Respiratory disease in pigs is common in modern pork production worldwide and is often referred to as porcine respiratory disease complex (PRDC). PRDC is polymicrobial in nature, and results from infection with various combinations of primary and secondary respiratory pathogens. As a true multifactorial disease, environmental conditions, population size, management strategies and pig-specific factors such as age and genetics also play critical roles in the outcome of PRDC. While non-infectious factors are important in the initiation and outcome of cases of PRDC, the focus of this review is on infectious factors only. There are a variety of viral and bacterial pathogens commonly associated with PRDC including porcine reproductive and respiratory syndrome virus (PRRSV), swine influenza virus (SIV), porcine circovirus type 2 (PCV2), Mycoplasma hyopneumoniae (MHYO) and Pasteurella multocida (PMULT). The pathogenesis of viral respiratory disease is typically associated with destruction of the mucocilliary apparatus and with interference and decrease of the function of pulmonary alveolar and intravascular macrophages. Bacterial pathogens often contribute to PRDC by activation of inflammation via enhanced cytokine responses. With recent advancements in pathogen detection methods, the importance of polymicrobial disease has become more evident, and identification of interactions of pathogens and their mechanisms of disease potentiation has become a topic of great interest. For example, combined infection of pigs with typically low pathogenic organisms like PCV2 and MHYO results in severe respiratory disease. Although the body of knowledge has advanced substantially in the last 15 years, much more needs to be learned about the pathogenesis and best practices for control of swine respiratory disease outbreaks caused by concurrent infection of two or more pathogens. This review discusses the latest findings on polymicrobial respiratory disease in pigs.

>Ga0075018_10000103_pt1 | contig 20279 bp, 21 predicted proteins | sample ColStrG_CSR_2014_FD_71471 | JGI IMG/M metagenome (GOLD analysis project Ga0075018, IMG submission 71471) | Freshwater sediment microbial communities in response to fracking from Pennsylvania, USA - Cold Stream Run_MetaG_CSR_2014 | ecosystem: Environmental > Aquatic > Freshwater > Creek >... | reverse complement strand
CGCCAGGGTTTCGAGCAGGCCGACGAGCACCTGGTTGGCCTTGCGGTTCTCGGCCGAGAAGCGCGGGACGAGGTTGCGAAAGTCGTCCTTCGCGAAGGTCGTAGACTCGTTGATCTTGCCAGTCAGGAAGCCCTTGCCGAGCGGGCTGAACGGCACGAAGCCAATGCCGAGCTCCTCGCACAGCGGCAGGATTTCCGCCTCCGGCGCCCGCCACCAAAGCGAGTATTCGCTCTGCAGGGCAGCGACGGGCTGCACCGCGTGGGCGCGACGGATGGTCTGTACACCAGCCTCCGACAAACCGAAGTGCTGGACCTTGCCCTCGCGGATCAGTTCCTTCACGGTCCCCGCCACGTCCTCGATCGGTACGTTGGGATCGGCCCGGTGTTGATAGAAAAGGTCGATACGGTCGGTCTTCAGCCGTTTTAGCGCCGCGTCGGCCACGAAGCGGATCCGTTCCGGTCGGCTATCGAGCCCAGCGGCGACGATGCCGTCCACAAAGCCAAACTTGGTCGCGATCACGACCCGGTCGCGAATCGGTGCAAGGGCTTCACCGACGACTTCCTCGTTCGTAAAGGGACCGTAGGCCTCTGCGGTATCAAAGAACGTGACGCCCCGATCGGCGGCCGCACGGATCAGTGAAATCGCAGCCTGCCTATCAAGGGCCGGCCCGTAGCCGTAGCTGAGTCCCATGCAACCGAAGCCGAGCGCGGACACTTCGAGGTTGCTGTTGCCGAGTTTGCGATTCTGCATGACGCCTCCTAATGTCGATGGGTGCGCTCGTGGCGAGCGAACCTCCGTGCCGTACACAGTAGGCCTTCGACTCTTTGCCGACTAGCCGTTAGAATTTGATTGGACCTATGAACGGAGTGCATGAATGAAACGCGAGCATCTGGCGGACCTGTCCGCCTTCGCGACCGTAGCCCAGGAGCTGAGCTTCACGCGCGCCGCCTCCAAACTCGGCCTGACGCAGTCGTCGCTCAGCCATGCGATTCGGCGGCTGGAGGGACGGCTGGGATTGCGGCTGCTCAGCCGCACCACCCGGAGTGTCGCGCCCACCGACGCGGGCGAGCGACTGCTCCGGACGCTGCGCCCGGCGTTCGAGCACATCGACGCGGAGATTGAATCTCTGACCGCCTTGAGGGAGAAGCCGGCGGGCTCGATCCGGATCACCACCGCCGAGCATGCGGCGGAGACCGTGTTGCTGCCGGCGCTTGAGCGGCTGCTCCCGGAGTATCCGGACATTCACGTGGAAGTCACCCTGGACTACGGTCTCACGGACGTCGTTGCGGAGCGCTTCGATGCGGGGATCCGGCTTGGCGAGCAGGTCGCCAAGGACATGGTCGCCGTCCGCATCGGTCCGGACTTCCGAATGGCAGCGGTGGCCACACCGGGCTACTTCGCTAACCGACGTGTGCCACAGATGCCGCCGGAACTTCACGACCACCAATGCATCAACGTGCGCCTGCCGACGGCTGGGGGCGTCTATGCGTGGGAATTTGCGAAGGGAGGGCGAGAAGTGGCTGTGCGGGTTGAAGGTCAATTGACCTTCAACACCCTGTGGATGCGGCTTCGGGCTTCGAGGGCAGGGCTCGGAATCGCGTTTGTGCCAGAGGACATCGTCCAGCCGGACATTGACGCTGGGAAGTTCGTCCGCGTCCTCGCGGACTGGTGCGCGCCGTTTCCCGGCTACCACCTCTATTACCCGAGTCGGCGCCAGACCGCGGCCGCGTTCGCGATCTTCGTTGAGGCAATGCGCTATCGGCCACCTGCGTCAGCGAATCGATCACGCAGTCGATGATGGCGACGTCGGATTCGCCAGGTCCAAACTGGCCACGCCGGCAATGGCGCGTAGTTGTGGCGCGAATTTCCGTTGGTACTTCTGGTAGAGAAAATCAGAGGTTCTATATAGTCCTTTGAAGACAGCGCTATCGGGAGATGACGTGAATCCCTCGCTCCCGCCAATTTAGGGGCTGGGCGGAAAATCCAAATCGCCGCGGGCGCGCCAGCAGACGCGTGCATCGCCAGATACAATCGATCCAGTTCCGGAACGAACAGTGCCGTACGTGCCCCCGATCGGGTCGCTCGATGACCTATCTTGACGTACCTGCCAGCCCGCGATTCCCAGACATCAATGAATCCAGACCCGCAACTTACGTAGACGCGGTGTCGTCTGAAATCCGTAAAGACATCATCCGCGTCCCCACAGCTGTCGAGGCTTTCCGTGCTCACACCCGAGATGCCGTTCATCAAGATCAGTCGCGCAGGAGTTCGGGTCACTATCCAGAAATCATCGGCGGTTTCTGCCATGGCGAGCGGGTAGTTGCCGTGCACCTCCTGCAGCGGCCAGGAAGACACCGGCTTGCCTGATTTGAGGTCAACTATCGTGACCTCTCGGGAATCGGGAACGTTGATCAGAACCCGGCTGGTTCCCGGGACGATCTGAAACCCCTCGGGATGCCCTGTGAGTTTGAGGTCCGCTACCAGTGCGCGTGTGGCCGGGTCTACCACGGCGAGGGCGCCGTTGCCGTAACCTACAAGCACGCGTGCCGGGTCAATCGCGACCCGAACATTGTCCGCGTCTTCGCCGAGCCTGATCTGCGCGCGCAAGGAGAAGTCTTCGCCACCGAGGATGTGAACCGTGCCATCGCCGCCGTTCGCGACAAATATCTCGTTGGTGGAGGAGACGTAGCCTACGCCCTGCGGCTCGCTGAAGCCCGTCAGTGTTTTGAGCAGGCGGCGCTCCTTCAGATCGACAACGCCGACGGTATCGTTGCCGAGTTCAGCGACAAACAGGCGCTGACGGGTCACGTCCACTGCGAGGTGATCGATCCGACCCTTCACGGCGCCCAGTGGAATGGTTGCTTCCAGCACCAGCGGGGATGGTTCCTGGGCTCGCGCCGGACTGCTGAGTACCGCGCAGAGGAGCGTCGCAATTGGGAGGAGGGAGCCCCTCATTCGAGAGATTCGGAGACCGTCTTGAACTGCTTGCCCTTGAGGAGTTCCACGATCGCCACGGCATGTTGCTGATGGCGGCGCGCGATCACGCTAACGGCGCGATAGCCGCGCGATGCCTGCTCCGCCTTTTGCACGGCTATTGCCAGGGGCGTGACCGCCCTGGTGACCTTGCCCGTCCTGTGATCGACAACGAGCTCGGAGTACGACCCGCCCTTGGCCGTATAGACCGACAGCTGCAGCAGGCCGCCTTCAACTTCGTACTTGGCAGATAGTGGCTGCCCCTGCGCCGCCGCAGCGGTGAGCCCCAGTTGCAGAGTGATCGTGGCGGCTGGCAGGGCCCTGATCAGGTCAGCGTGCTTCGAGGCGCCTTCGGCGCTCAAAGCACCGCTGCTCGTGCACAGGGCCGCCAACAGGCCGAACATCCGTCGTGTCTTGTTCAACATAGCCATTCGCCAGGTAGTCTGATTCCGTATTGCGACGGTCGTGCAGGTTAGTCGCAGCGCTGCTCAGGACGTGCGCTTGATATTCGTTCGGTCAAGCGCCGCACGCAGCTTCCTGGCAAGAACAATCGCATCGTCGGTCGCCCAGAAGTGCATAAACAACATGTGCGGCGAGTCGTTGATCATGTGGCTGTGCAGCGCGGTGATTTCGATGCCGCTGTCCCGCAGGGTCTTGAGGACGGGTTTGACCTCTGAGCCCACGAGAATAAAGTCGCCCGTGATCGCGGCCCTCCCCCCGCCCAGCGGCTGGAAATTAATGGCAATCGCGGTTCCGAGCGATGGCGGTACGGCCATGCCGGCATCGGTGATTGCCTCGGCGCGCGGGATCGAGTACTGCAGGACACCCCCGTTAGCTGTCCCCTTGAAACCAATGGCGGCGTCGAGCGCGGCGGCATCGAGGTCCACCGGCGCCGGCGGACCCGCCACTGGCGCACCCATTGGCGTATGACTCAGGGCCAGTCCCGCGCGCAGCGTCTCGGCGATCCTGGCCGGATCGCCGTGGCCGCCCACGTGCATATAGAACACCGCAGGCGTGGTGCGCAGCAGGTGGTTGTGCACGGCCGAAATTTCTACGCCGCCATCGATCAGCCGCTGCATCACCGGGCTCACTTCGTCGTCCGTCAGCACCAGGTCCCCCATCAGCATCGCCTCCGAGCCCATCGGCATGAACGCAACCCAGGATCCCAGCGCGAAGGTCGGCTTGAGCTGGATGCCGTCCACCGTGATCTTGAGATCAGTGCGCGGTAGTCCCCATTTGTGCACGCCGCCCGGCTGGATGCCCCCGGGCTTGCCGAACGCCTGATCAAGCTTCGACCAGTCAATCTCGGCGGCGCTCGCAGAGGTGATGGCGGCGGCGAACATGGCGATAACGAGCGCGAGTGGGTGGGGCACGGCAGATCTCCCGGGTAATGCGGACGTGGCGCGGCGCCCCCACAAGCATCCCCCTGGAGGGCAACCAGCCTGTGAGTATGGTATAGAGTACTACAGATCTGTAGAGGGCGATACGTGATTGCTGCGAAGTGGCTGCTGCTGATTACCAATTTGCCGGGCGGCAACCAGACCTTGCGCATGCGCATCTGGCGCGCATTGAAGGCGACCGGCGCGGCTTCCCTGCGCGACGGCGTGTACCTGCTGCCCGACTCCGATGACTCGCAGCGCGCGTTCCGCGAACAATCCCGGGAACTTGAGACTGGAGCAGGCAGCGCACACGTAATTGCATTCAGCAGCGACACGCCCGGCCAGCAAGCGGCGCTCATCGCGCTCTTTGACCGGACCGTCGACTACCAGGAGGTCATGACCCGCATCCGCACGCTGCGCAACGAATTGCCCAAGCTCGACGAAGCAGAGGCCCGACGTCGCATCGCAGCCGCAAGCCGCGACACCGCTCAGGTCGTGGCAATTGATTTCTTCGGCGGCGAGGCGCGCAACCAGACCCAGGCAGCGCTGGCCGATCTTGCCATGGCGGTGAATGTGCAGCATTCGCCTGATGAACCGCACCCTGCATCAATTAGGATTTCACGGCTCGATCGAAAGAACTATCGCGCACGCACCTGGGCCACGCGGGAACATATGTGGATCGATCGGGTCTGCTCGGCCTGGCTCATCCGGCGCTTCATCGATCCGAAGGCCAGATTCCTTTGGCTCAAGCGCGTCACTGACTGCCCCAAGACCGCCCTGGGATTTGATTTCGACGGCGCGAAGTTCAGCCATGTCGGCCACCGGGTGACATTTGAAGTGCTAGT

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            Development of PCR assays for species- and type-specific identification of Pasteurella multocida isolates.

            Genomic subtractive hybridization of closely related Pasteurella multocida isolates has generated clones useful in distinguishing hemorrhagic septicemia-causing type B strains from other P. multocida serotypes. Oligonucleotide primers designed during the sequencing of these clones have proved valuable in the development of PCR assays for rapid species- and type-specific detection of P. multocida and of type B:2 in particular. This study demonstrated that the primer pair designed from the sequence of the clone 6b (KTT72 and KTSP61) specifically amplified a DNA fragment from types B:2, B:5, and B:2,5 P. multocida and that the primers KMT1T7 and KMT1SP6 produced an amplification product unique to all P. multocida isolates analyzed. It was also shown that PCR amplification performed directly on bacterial colonies or cultures represents an extremely rapid, sensitive method of P. multocida identification.
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              Virulence genotype of Pasteurella multocida strains isolated from different hosts with various disease status.